Strong 2022 export results set to continue on front foot
The Central Institute for Economic Management under the Ministry of Planning and Investment has sketched out two scenarios for the Vietnamese economy in 2023, based on the record goods export turnover of $371.5 earned last year – up 10.6 per cent on-year thanks to global demand rising, and also based on domestic production bouncing back.
Under the first scenario, the export turnover will increase 7.21 per cent, meaning $398.66 billion, while under the second scenario, the rate will be 8.43 per cent, or $403.2 billion.
According to a General Statistics Office (GSO) survey on manufacturing and processing businesses in Q4 of last year, 31.4 per cent of respondents said their production volume will increase in Q1 of 2023 against Q4 of last year, and the rate of those forecasting that their production will stabilise in Q1 of 2023 is 38.5 per cent.
When it comes to export orders, 42.7 per cent of surveyed enterprises predict that their export orders will stabilise in Q1 of this year. Only one-quarter of respondents project that these types of orders will increase in Q1.
The government has set a target that in 2023, Vietnam’s total goods export-import value will be about $795 billion, up about 8 per cent against this year. In which the export turnover will be $398 billion – up over 8 per cent on-year. The trade surplus will stay at about $1 billion, far lower than the $11.2 billion recorded last year.
In 2022, according to the Ministry of Industry and Trade (MoIT), Vietnam’s export-import turnover reached $732.5 billion – up 9.5 per cent on-year regardless of difficulties in export markets, especially the US, China, the EU, South Korea, and Japan.
The US, China, and the EU hold the biggest shares of Vietnam’s exports, at $109.1 billion (29.34 per cent), $58.4 billion (15.7 per cent), and $47.1 billion (12.7 per cent), respectively. Vietnam’s exports to these three economies last year also witnessed an on-year rise, standing at 13.3, 4.5, and 17.4 per cent, respectively.
In 2022, Vietnam also saw domestic exporters reap an export turnover of $95.09 billion – up 6.5 per cent on-year and accounting for 25.6 per cent of total export turnover, while foreign exporters harvested an export turnover of $276.76 billion (including crude oil exports) – representing an on-year climb of 12.1 per cent and responsible for 74.4 per cent of total.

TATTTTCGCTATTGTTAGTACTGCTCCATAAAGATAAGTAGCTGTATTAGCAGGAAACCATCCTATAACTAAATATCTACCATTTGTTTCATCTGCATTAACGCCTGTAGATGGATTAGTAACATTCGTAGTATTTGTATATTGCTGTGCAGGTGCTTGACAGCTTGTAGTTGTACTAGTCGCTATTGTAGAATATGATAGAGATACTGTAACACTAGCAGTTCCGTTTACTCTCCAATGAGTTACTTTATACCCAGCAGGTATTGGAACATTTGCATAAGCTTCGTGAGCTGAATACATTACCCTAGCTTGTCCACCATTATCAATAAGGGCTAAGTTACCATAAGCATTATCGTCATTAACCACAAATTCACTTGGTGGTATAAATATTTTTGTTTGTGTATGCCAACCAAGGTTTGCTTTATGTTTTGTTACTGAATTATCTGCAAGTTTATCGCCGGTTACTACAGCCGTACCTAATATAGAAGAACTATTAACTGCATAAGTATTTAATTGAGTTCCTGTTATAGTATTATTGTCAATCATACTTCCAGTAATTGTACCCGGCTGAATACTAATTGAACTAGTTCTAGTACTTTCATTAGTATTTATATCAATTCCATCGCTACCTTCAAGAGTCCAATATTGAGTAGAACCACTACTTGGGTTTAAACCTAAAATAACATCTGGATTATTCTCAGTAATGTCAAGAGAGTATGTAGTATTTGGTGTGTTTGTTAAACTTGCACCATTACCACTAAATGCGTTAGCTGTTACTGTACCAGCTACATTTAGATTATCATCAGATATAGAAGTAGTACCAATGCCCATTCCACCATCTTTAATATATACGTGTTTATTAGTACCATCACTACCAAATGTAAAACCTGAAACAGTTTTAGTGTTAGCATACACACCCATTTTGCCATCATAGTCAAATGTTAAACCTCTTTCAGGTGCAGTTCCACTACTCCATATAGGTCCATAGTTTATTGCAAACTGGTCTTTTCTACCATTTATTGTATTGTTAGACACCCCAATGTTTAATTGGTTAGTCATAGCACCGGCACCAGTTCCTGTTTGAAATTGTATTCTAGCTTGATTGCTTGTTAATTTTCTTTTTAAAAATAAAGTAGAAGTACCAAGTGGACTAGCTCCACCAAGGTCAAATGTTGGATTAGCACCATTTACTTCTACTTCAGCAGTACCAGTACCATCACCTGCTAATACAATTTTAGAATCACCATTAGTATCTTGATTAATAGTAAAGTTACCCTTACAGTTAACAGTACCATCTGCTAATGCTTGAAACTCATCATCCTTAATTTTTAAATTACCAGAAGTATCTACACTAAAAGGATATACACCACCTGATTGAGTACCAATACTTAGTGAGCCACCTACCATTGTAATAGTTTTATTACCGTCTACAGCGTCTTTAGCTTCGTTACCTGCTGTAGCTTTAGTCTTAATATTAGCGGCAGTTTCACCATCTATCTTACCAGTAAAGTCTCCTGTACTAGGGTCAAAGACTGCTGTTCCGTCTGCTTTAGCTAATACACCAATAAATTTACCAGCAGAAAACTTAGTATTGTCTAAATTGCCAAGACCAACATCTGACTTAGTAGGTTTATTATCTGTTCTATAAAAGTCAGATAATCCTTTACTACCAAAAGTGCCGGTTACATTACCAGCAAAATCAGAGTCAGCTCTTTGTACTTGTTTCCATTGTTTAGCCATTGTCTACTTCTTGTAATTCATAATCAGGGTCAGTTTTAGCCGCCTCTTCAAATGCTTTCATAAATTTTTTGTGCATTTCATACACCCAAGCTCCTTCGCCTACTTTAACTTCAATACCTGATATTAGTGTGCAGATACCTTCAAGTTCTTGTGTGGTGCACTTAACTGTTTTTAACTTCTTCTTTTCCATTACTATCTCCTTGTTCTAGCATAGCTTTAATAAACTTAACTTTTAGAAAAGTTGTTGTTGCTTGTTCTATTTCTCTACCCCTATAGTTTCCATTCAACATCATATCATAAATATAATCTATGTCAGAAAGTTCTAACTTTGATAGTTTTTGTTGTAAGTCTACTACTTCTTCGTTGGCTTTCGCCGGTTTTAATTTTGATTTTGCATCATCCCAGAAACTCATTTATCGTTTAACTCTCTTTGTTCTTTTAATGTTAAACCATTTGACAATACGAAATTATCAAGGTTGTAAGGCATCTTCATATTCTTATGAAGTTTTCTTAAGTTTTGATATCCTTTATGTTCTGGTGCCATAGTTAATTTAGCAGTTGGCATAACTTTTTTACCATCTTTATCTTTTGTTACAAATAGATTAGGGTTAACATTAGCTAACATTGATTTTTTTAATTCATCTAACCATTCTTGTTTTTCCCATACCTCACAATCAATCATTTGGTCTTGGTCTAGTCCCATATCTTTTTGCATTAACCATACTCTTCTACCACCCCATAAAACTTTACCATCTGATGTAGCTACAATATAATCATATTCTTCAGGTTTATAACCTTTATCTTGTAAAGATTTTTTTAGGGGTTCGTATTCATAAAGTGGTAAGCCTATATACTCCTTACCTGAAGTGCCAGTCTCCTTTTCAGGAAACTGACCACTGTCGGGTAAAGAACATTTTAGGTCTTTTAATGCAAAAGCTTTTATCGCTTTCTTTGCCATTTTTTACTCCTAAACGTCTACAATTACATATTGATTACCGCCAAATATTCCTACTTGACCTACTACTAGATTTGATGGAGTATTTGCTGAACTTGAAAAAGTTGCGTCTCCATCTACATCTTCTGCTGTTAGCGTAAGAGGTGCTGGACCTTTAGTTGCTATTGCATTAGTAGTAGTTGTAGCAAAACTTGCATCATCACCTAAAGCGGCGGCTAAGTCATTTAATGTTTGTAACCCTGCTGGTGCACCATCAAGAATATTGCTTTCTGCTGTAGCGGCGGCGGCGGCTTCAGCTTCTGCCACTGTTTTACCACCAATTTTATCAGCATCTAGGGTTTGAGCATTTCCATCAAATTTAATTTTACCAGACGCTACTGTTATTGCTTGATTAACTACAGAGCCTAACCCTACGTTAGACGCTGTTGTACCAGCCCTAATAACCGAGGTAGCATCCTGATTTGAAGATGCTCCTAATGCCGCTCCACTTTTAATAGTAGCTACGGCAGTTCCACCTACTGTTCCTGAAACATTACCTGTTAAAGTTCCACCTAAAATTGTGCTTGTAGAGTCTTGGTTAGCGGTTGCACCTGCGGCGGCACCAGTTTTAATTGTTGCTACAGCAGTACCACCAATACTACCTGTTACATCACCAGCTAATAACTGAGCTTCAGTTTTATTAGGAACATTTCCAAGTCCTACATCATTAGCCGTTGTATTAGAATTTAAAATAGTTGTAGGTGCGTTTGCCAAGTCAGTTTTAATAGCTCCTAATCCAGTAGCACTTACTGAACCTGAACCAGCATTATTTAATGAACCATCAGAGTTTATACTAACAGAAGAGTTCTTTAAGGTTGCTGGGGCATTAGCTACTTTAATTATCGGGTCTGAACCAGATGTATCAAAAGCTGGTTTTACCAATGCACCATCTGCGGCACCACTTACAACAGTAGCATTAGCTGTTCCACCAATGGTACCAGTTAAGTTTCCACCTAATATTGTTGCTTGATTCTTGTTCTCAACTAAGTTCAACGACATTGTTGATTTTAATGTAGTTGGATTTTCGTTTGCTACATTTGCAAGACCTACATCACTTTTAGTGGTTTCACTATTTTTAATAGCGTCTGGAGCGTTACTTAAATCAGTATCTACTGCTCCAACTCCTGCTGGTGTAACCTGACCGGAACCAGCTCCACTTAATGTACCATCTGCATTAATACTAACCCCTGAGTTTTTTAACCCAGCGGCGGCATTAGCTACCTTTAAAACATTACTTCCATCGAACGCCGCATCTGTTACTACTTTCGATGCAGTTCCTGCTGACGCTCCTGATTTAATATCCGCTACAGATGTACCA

According to the GSO, the biggest driver of Vietnam’s export turnover is the shipment of mobile phones and their spare parts, which last year fetched $59.29 billion, up 3.1 per cent on-year. In Vietnam, Samsung holds over 90 per cent of export turnover of these products.
Samsung and many other manufacturers of computers, laptops, and many other electronic products, such as LG, Canon, and Intel have exported these products with total turnover of $55.24 billion in 2022, up from $51 billion in 2021.
Elsewhere, revenues from crude oil exports sat at $3.34 billion, equivalent to 273 per cent of the year’s estimates and up 72.5 per cent on-year.
Nevertheless, many experts said that Vietnam’s new export target for this year may be unreachable due to various risks lingering that could affect the country’s trade.
According to the World Bank, global growth is estimated to slump from 5.7 per cent in 2021 to 2.9 per cent in 2022.
“It is expected to hover around that pace over 2023-2024, as the war in Ukraine disrupts activity, investment, and trade in the near term, pent-up demand fades, and fiscal and monetary policy accommodation is withdrawn,” said the World Bank in a recent press release.
“Growth in advanced economies is projected to have sharply decelerated from 5.1 per cent in 2021 to 2.6 per cent in 2022 - 1.2 percentage point below projections in January. Growth is expected to further moderate to 2.2 per cent in 2023, largely reflecting the further unwinding of the fiscal and monetary policy support provided during the pandemic,” it added.
Risks include growth slowdown or stagflation in main export markets, further commodity price shocks, continued disruption of global supply chains, or the emergence of new COVID-19 variants. Domestic challenges include continued labour shortages, the risk of higher inflation, and heightened financial sector risks, the World Bank warned.
The government has required the MoIT to seek solutions to boost exports and closely control imports, and take advantages of commitments in signed free trade agreements in order to expand export markets.
The MoIT is also ordered to direct Vietnam’s trade offices overseas to seek more information and demands from the markets where they are located to timely provide consultancy for the government and the prime minister on how to boost exports to these markets.
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